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Early Steps in the Biosynthesis of NAD in Arabidopsis Start with Aspartate and Occur in the Plastid1

American Society of Plant Biologists
Publication Date
  • Research Article
  • Biology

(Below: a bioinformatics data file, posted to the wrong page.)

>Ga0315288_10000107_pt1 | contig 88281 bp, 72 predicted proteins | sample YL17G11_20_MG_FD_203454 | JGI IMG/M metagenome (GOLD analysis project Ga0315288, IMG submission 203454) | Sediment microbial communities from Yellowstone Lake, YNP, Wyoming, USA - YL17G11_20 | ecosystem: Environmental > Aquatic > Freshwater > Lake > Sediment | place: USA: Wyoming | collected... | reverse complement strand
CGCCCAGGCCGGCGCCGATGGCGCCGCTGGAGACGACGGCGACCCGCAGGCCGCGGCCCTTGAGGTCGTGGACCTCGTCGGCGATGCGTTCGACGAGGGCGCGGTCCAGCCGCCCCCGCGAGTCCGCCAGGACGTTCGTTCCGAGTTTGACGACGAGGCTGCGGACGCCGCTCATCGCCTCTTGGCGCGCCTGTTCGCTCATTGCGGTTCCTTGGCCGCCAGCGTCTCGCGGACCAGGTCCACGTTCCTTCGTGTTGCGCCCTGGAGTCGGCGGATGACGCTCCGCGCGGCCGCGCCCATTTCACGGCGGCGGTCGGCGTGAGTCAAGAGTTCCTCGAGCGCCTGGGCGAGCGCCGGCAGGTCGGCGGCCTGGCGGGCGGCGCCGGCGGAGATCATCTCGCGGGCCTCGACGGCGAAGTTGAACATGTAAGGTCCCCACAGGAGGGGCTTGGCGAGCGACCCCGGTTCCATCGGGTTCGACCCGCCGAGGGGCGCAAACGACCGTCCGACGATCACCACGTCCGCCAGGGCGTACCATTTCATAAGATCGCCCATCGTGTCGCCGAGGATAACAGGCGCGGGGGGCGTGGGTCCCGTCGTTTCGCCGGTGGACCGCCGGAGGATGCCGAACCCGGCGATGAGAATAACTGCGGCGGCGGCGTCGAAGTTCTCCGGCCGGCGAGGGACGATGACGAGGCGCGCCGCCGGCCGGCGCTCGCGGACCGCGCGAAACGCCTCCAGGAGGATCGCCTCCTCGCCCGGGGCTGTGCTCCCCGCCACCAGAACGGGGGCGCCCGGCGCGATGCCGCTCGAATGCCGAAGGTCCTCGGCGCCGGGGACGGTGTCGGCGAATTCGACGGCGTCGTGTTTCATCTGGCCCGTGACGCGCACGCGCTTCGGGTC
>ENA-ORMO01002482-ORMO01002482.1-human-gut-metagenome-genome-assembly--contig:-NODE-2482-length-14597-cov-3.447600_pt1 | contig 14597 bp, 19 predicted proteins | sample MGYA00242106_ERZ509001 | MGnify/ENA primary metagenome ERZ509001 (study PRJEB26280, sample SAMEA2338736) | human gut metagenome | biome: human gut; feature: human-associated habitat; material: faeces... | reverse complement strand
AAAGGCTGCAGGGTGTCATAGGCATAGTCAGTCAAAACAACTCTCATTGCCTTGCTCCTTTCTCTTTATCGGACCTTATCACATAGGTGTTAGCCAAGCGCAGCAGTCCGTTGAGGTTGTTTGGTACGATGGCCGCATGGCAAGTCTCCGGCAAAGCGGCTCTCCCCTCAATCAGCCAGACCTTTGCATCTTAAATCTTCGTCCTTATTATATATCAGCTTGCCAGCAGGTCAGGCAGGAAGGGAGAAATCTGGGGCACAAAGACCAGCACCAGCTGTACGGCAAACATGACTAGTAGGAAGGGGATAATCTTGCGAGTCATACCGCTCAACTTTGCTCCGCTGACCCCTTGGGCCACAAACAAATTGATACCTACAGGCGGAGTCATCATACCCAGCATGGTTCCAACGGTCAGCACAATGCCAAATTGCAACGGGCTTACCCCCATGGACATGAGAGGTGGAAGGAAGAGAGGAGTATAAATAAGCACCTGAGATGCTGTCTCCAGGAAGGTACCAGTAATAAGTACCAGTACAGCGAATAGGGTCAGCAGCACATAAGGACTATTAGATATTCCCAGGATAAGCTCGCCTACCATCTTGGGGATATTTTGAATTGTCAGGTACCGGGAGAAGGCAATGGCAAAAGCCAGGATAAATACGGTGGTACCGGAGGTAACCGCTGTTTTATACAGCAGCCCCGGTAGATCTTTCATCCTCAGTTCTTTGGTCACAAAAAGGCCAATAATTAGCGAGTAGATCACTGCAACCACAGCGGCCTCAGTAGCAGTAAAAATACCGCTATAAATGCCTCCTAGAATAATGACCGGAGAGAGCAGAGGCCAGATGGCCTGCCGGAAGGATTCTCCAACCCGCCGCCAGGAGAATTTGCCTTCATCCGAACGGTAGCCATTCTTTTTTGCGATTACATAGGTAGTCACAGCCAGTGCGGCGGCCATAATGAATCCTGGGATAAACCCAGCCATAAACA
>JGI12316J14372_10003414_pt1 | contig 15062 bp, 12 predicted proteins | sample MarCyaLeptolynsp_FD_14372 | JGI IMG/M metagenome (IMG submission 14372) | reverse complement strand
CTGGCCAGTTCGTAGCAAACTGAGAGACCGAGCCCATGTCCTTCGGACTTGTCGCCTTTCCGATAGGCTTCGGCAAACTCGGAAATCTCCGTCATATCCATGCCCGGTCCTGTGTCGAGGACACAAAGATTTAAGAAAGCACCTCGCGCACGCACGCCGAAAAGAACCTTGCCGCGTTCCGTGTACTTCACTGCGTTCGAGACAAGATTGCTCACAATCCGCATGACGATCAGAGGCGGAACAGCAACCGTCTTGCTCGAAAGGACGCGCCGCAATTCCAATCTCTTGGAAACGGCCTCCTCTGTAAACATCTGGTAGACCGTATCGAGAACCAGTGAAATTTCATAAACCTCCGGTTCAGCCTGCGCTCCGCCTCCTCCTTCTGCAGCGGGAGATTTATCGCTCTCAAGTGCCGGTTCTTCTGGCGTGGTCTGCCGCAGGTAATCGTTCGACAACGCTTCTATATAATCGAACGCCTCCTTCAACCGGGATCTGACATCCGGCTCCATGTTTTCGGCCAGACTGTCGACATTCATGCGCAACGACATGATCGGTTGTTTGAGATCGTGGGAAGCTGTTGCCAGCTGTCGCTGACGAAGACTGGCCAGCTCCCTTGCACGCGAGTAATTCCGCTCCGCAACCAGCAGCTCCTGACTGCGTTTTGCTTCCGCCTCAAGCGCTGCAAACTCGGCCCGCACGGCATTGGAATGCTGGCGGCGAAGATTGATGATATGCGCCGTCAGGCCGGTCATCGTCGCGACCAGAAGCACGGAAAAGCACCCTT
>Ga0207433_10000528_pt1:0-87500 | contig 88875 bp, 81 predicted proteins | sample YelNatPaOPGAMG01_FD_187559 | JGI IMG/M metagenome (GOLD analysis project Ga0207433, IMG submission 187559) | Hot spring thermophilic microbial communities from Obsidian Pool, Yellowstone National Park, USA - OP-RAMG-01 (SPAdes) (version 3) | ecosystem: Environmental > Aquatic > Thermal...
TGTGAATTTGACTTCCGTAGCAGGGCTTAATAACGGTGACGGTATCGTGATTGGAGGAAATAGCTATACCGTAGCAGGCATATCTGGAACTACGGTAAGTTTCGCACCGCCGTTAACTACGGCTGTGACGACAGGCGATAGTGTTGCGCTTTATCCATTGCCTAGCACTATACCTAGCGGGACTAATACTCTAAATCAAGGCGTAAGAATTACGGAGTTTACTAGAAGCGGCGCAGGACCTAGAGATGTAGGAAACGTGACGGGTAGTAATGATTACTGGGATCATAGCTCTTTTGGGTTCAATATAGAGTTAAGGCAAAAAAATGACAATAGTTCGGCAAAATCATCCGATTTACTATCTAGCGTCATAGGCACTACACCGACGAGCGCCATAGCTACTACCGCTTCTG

NAD is a ubiquitous coenzyme involved in oxidation-reduction reactions and is synthesized by way of quinolinate. Animals and some bacteria synthesize quinolinate from tryptophan, whereas other bacteria synthesize quinolinate from aspartate (Asp) using l-Asp oxidase and quinolinate synthase. We show here that Arabidopsis (Arabidopsis thaliana) uses the Asp-to-quinolinate pathway. The Arabidopsis l-Asp oxidase or quinolinate synthase gene complemented the Escherichia coli mutant defective in the corresponding gene, and T-DNA-based disruption of either of these genes, as well as of the gene coding for the enzyme quinolinate phosphoribosyltransferase, was embryo lethal. An analysis of functional green fluorescent protein-fused constructs and in vitro assays of uptake into isolated chloroplasts demonstrated that these three enzymes are located in the plastid.

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